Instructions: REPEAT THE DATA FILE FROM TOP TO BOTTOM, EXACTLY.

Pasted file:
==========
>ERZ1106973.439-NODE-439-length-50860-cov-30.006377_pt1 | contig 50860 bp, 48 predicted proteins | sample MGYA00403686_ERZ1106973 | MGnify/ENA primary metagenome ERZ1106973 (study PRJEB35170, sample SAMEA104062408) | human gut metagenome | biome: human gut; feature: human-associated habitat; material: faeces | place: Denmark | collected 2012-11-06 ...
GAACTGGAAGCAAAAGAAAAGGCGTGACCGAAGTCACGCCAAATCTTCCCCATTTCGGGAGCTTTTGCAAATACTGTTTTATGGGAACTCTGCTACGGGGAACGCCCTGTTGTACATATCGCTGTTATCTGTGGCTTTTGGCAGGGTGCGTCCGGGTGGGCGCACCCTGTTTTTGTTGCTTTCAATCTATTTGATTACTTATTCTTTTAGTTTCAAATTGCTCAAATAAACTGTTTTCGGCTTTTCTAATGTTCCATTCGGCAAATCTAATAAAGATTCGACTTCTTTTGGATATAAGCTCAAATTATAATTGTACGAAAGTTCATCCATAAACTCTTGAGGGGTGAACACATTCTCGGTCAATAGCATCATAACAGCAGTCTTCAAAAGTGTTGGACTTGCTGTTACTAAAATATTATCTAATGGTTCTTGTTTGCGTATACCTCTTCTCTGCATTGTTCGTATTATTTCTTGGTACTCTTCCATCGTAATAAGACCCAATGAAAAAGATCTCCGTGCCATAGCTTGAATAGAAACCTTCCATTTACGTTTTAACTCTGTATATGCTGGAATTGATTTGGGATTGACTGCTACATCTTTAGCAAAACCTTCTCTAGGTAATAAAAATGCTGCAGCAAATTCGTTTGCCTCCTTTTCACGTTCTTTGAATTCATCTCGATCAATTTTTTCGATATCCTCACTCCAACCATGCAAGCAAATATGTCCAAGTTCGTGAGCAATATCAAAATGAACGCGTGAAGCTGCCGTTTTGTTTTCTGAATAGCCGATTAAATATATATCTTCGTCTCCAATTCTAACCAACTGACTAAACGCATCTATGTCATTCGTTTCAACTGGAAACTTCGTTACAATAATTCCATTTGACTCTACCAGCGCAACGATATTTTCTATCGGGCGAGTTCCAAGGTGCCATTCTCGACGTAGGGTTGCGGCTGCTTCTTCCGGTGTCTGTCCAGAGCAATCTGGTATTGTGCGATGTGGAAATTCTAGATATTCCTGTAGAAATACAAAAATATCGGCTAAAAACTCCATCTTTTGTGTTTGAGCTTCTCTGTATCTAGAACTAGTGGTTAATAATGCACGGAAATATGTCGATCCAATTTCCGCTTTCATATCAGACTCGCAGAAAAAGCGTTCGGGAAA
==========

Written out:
>ERZ1106973.439-NODE-439-length-50860-cov-30.006377_pt1 | contig 50860 bp, 48 predicted proteins | sample MGYA00403686_ERZ1106973 | MGnify/ENA primary metagenome ERZ1106973 (study PRJEB35170, sample SAMEA104062408) | human gut metagenome | biome: human gut; feature: human-associated habitat; material: faeces | place: Denmark | collected 2012-11-06 ...
GAACTGGAAGCAAAAGAAAAGGCGTGACCGAAGTCACGCCAAATCTTCCCCATTTCGGGAGCTTTTGCAAATACTGTTTTATGGGAACTCTGCTACGGGGAACGCCCTGTTGTACATATCGCTGTTATCTGTGGCTTTTGGCAGGGTGCGTCCGGGTGGGCGCACCCTGTTTTTGTTGCTTTCAATCTATTTGATTACTTATTCTTTTAGTTTCAAATTGCTCAAATAAACTGTTTTCGGCTTTTCTAATGTTCCATTCGGCAAATCTAATAAAGATTCGACTTCTTTTGGATATAAGCTCAAATTATAATTGTACGAAAGTTCATCCATAAACTCTTGAGGGGTGAACACATTCTCGGTCAATAGCATCATAACAGCAGTCTTCAAAAGTGTTGGACTTGCTGTTACTAAAATATTATCTAATGGTTCTTGTTTGCGTATACCTCTTCTCTGCATTGTTCGTATTATTTCTTGGTACTCTTCCATCGTAATAAGACCCAATGAAAAAGATCTCCGTGCCATAGCTTGAATAGAAACCTTCCATTTACGTTTTAACTCTGTATATGCTGGAATTGATTTGGGATTGACTGCTACATCTTTAGCAAAACCTTCTCTAGGTAATAAAAATGCTGCAGCAAATTCGTTTGCCTCCTTTTCACGTTCTTTGAATTCATCTCGATCAATTTTTTCGATATCCTCACTCCAACCATGCAAGCAAATATGTCCAAGTTCGTGAGCAATATCAAAATGAACGCGTGAAGCTGCCGTTTTGTTTTCTGAATAGCCGATTAAATATATATCTTCGTCTCCAATTCTAACCAACTGACTAAACGCATCTATGTCATTCGTTTCAACTGGAAACTTCGTTACAATAATTCCATTTGACTCTACCAGCGCAACGATATTTTCTATCGGGCGAGTTCCAAGGTGCCATTCTCGACGTAGGGTTGCGGCTGCTTCTTCCGGTGTCTGTCCAGAGCAATCTGGTATTGTGCGATGTGGAAATTCTAGATATTCCTGTAGAAATACAAAAATATCGGCTAAAAACTCCATCTTTTGTGTTTGAGCTTCTCTGTATCTAGAACTAGTGGTTAATAATGCACGGAAATATGTCGATCCAATTTCCGCTTTCATATCAGACTCGCAGAAAAAGCGTTCGGGAAA